Jordan to review 'extremely worrying' cybercrimes law

Jordan to review 'extremely worrying' cybercrimes law
Amendments to a cybercrimes law submitted to the Jordanian parliament will be withdrawn, following concern it would suppress freedom of expression.
3 min read
10 December, 2018
The bill includes criminalising the sharing of articles deemed libellous [Getty]
Amendments to a cybercrimes law submitted to Jordan's parliament will be withdrawn, local media reported on Sunday, following concern over the limitations it will have on freedom of expression.

The proposed bill was set to quash online criticism of the government, activists claimed, blocking yet another outlet to voice their frustration over tax policies and a crippling economy.

Amendments to the law will be reviewed after the government consults with civil society representatives, the state news agency Petra reported, citing the government spokesman Jumana Ghunaimat.

"The government will study again the draft law before redrafting it in light of existing laws," Ghunaimat said.

The proposed amendments, which were first submitted in 2017, pushed to turn hate speech into a criminal offence, punishable with a maximum three-year prison sentence as well as a fine of up to $14,000.

The drafted bill failed to give a precise definition of was concerned hate speech, providing only a broad one that read: "Any statement or act that would incite discord, religious, sectarian, racial or ethnic strife or discrimination between individuals or groups."

The amendments also include criminalising the sharing of defamatory articles.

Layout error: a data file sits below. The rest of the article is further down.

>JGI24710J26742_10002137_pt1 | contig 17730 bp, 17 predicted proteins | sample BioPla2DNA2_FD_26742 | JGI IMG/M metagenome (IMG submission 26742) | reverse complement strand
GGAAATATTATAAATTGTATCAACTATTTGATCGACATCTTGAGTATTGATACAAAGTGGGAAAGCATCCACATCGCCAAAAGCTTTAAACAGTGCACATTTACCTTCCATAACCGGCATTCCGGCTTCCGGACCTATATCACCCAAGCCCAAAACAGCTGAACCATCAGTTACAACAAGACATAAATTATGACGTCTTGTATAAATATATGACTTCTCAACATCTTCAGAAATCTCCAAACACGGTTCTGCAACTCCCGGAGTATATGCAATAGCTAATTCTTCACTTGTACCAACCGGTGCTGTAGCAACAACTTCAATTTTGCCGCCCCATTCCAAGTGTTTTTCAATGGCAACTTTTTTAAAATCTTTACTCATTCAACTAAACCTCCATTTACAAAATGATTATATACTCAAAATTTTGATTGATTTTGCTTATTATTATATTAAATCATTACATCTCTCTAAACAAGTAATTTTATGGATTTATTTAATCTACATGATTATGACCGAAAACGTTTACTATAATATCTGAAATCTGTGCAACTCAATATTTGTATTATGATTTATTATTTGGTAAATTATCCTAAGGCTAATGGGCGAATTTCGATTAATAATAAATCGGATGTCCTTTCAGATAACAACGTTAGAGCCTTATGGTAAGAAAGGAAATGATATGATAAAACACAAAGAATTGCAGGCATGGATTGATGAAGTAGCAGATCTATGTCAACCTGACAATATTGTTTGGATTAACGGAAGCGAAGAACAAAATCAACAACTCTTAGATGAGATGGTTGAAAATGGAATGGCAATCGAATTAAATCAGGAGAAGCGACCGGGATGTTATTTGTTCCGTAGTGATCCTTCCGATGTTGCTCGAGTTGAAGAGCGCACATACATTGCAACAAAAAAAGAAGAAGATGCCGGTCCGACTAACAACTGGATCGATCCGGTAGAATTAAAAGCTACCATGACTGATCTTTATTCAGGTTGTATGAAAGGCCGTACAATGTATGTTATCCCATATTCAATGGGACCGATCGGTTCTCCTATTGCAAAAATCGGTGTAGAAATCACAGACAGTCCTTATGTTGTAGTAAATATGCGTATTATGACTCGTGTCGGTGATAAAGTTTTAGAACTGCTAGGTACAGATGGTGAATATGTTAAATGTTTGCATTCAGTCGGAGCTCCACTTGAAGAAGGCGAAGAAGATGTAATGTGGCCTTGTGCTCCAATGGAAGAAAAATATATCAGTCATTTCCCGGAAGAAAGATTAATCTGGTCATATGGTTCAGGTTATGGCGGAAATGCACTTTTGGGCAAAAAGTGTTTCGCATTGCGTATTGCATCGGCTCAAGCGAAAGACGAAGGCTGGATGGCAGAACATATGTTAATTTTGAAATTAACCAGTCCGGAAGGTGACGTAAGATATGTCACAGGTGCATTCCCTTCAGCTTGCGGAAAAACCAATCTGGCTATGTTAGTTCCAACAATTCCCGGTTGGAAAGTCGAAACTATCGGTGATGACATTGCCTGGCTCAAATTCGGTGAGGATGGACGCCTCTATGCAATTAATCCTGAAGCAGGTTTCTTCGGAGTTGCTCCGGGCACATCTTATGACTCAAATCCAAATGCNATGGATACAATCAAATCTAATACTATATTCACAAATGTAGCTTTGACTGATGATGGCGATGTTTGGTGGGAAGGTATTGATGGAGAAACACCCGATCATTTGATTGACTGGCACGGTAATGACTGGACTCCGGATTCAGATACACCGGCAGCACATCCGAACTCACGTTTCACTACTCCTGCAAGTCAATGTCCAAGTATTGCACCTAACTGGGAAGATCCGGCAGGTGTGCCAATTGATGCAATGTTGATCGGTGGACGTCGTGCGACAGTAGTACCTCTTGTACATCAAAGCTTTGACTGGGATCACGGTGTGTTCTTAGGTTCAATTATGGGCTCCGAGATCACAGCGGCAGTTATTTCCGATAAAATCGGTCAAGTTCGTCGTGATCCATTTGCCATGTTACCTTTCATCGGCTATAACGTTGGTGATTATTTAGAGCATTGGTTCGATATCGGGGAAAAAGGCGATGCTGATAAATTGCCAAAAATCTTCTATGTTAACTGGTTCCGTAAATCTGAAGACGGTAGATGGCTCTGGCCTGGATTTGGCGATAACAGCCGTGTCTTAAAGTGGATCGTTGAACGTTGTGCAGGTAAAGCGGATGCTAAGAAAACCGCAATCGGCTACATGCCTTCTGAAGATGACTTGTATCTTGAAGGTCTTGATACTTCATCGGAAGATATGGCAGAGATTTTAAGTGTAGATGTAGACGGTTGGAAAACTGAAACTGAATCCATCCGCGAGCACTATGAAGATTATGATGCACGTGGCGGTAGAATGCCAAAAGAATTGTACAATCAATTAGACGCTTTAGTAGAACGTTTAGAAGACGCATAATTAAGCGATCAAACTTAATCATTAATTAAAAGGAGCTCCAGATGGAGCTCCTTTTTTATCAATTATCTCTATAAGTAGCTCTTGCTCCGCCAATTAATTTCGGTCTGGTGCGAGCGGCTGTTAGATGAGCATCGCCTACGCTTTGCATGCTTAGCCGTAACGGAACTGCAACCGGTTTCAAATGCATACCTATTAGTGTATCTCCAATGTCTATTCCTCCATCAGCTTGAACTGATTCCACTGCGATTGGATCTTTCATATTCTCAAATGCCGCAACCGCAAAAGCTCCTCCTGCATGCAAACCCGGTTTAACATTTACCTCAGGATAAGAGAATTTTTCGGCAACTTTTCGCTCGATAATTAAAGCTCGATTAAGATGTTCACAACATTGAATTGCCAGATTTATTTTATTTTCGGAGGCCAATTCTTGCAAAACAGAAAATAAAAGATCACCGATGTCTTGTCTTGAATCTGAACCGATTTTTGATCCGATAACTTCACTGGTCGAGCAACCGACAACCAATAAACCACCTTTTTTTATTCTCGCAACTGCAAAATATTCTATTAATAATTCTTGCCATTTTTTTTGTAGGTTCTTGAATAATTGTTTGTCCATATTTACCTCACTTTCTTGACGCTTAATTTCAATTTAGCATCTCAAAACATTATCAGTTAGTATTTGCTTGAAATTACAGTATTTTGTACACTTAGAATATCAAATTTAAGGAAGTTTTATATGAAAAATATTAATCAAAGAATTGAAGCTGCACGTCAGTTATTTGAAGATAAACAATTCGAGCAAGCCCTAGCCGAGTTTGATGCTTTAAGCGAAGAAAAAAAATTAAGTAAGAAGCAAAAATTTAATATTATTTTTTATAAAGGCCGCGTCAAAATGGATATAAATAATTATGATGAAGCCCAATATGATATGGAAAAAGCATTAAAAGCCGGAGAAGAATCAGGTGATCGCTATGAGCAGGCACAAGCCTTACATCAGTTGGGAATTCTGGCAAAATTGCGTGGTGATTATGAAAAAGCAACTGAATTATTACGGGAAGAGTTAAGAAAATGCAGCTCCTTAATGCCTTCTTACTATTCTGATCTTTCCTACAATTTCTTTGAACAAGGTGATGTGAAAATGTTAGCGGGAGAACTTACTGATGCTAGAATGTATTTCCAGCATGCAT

Activists and rights group warned that such vague definitions could include statements protected under the right to freedom of speech.

While some digital platforms are guilty of embezzlement at times and the government is right to work to stop that, they should not amend the law to criminalise everyone or block an outlet for public frustration.

Authorities seek these amendments to shut down an outlet for public frustration, Ali Kassay, communications consultant at Jordan-based ACE House told The New Arab.

"Seriously, why are electronic crimes such a priority for the government? Are they really a national problem?" Kassay said.

"Certain public figures feel defensive when people complain about corruption. People are frustrated with being overtaxed and underpaid, and they feel this law intends to penalise them if they dare to complain about corruption."

"While some digital platforms are guilty of embezzlement at times and the government is right to work to stop that, they should not amend the law to criminalise everyone or block an outlet for public frustration."

"Overall, the government's message in relation to the law is: Thou shalt believe only information released by the government and thou shalt shun all other news."

Last month, Amnesty International issued a statement referring to the proposed changes as a devastating blow to freedom of expression in the country.

"The proposed changes to Jordan's already flawed cybercrimes law are extremely worrying," Heba Morayef, Amnesty's International MENA director said in a statement.

"Instead of taking steps to protect people's rights online the authorities appear to be moving backwards, introducing changes that would further suppress freedom of expression."

Morayef urged Amman to revise already existing cybercrime laws.

"The Jordanian authorities should be working to eliminate all repressive elements from the current cybercrimes law to bring it in line with international law, not expanding them to further restrict people's online activities," she said.

"Jordan's authorities have an appalling track record when it comes to silencing critics both on and offline," Morayef said.

"The Jordanian authorities must repeal all laws that criminalise the exercise of the right to freedom of expression."